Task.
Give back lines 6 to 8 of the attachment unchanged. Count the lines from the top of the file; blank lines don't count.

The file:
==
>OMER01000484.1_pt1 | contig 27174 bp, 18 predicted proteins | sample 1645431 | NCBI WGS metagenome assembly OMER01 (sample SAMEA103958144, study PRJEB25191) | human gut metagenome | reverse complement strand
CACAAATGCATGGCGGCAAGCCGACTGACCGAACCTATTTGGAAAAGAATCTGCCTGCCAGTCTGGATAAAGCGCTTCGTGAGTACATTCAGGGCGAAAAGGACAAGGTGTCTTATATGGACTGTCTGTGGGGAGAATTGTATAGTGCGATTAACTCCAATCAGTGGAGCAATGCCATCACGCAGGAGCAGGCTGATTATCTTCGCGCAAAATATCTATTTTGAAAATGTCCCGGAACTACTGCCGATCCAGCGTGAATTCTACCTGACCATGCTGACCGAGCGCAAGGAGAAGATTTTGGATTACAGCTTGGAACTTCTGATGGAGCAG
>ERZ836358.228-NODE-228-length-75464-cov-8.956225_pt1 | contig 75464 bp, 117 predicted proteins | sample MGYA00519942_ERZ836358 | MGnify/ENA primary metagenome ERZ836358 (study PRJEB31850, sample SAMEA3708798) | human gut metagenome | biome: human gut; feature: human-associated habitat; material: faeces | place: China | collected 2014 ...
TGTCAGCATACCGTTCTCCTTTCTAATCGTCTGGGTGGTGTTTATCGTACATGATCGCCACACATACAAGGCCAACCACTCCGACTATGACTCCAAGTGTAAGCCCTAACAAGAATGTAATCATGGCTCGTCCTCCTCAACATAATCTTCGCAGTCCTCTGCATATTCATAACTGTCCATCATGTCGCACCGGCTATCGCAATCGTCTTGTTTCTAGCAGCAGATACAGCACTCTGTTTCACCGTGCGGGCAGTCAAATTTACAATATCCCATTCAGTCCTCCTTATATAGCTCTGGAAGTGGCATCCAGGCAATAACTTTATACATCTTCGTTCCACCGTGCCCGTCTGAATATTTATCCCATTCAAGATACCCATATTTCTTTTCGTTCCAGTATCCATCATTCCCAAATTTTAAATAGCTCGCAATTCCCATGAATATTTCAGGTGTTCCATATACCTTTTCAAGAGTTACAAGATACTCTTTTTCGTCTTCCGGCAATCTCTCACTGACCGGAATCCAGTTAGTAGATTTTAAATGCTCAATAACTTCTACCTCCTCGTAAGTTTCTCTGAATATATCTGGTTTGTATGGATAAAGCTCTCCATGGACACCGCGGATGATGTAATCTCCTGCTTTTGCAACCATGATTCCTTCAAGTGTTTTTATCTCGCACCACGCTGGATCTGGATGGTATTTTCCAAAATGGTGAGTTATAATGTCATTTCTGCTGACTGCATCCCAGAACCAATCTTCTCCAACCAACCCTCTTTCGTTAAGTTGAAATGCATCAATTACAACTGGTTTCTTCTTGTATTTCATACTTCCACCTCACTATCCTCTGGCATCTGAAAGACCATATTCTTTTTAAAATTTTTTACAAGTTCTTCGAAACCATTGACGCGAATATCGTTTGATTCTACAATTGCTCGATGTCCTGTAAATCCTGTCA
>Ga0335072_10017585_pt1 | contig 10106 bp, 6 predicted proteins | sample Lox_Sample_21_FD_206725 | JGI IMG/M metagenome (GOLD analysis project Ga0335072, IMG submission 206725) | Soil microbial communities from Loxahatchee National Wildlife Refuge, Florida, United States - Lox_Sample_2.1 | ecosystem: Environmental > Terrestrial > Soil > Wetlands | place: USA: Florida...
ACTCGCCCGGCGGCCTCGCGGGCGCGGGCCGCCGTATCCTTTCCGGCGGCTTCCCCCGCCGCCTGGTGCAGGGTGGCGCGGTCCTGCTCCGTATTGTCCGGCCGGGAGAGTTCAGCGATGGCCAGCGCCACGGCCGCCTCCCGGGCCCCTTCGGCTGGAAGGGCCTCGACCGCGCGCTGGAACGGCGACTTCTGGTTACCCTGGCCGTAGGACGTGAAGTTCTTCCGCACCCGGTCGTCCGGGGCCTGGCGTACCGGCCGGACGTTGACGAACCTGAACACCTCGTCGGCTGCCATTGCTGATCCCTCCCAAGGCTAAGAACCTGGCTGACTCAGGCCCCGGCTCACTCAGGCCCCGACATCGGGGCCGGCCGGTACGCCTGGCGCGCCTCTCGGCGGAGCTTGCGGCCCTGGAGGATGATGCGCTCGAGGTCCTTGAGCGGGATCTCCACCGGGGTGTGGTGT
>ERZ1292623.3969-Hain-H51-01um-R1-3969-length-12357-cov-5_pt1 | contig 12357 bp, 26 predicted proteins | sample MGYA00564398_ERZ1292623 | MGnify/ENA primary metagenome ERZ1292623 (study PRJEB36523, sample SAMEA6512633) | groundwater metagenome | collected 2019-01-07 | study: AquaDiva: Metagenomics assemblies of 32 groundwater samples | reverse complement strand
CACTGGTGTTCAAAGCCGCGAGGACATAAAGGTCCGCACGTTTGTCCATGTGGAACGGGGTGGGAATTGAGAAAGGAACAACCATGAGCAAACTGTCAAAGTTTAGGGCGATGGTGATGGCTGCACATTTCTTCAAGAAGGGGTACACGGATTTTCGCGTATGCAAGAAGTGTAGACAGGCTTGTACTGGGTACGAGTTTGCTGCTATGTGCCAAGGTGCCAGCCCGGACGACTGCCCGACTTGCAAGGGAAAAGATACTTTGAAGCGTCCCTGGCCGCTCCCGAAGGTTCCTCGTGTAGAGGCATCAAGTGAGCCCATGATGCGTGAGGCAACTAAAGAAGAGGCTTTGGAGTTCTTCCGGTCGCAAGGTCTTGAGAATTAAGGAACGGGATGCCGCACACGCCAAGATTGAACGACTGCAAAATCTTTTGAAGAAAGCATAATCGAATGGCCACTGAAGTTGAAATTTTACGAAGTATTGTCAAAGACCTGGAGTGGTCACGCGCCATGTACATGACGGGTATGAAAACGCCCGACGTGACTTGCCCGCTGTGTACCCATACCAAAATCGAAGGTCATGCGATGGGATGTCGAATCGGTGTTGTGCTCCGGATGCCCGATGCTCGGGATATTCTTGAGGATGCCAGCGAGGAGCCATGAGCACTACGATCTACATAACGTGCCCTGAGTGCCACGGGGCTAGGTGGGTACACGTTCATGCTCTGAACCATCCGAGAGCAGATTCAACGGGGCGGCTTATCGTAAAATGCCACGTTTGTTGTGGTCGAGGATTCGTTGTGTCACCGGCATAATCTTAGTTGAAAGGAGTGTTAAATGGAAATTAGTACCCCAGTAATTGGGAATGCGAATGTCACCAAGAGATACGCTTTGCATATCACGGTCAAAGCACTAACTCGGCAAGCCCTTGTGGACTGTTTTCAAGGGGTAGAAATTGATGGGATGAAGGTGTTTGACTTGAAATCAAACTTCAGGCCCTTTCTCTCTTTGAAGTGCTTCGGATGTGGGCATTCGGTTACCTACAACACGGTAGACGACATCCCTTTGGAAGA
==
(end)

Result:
ACTCGCCCGGCGGCCTCGCGGGCGCGGGCCGCCGTATCCTTTCCGGCGGCTTCCCCCGCCGCCTGGTGCAGGGTGGCGCGGTCCTGCTCCGTATTGTCCGGCCGGGAGAGTTCAGCGATGGCCAGCGCCACGGCCGCCTCCCGGGCCCCTTCGGCTGGAAGGGCCTCGACCGCGCGCTGGAACGGCGACTTCTGGTTACCCTGGCCGTAGGACGTGAAGTTCTTCCGCACCCGGTCGTCCGGGGCCTGGCGTACCGGCCGGACGTTGACGAACCTGAACACCTCGTCGGCTGCCATTGCTGATCCCTCCCAAGGCTAAGAACCTGGCTGACTCAGGCCCCGGCTCACTCAGGCCCCGACATCGGGGCCGGCCGGTACGCCTGGCGCGCCTCTCGGCGGAGCTTGCGGCCCTGGAGGATGATGCGCTCGAGGTCCTTGAGCGGGATCTCCACCGGGGTGTGGTGT
>ERZ1292623.3969-Hain-H51-01um-R1-3969-length-12357-cov-5_pt1 | contig 12357 bp, 26 predicted proteins | sample MGYA00564398_ERZ1292623 | MGnify/ENA primary metagenome ERZ1292623 (study PRJEB36523, sample SAMEA6512633) | groundwater metagenome | collected 2019-01-07 | study: AquaDiva: Metagenomics assemblies of 32 groundwater samples | reverse complement strand
CACTGGTGTTCAAAGCCGCGAGGACATAAAGGTCCGCACGTTTGTCCATGTGGAACGGGGTGGGAATTGAGAAAGGAACAACCATGAGCAAACTGTCAAAGTTTAGGGCGATGGTGATGGCTGCACATTTCTTCAAGAAGGGGTACACGGATTTTCGCGTATGCAAGAAGTGTAGACAGGCTTGTACTGGGTACGAGTTTGCTGCTATGTGCCAAGGTGCCAGCCCGGACGACTGCCCGACTTGCAAGGGAAAAGATACTTTGAAGCGTCCCTGGCCGCTCCCGAAGGTTCCTCGTGTAGAGGCATCAAGTGAGCCCATGATGCGTGAGGCAACTAAAGAAGAGGCTTTGGAGTTCTTCCGGTCGCAAGGTCTTGAGAATTAAGGAACGGGATGCCGCACACGCCAAGATTGAACGACTGCAAAATCTTTTGAAGAAAGCATAATCGAATGGCCACTGAAGTTGAAATTTTACGAAGTATTGTCAAAGACCTGGAGTGGTCACGCGCCATGTACATGACGGGTATGAAAACGCCCGACGTGACTTGCCCGCTGTGTACCCATACCAAAATCGAAGGTCATGCGATGGGATGTCGAATCGGTGTTGTGCTCCGGATGCCCGATGCTCGGGATATTCTTGAGGATGCCAGCGAGGAGCCATGAGCACTACGATCTACATAACGTGCCCTGAGTGCCACGGGGCTAGGTGGGTACACGTTCATGCTCTGAACCATCCGAGAGCAGATTCAACGGGGCGGCTTATCGTAAAATGCCACGTTTGTTGTGGTCGAGGATTCGTTGTGTCACCGGCATAATCTTAGTTGAAAGGAGTGTTAAATGGAAATTAGTACCCCAGTAATTGGGAATGCGAATGTCACCAAGAGATACGCTTTGCATATCACGGTCAAAGCACTAACTCGGCAAGCCCTTGTGGACTGTTTTCAAGGGGTAGAAATTGATGGGATGAAGGTGTTTGACTTGAAATCAAACTTCAGGCCCTTTCTCTCTTTGAAGTGCTTCGGATGTGGGCATTCGGTTACCTACAACACGGTAGACGACATCCCTTTGGAAGA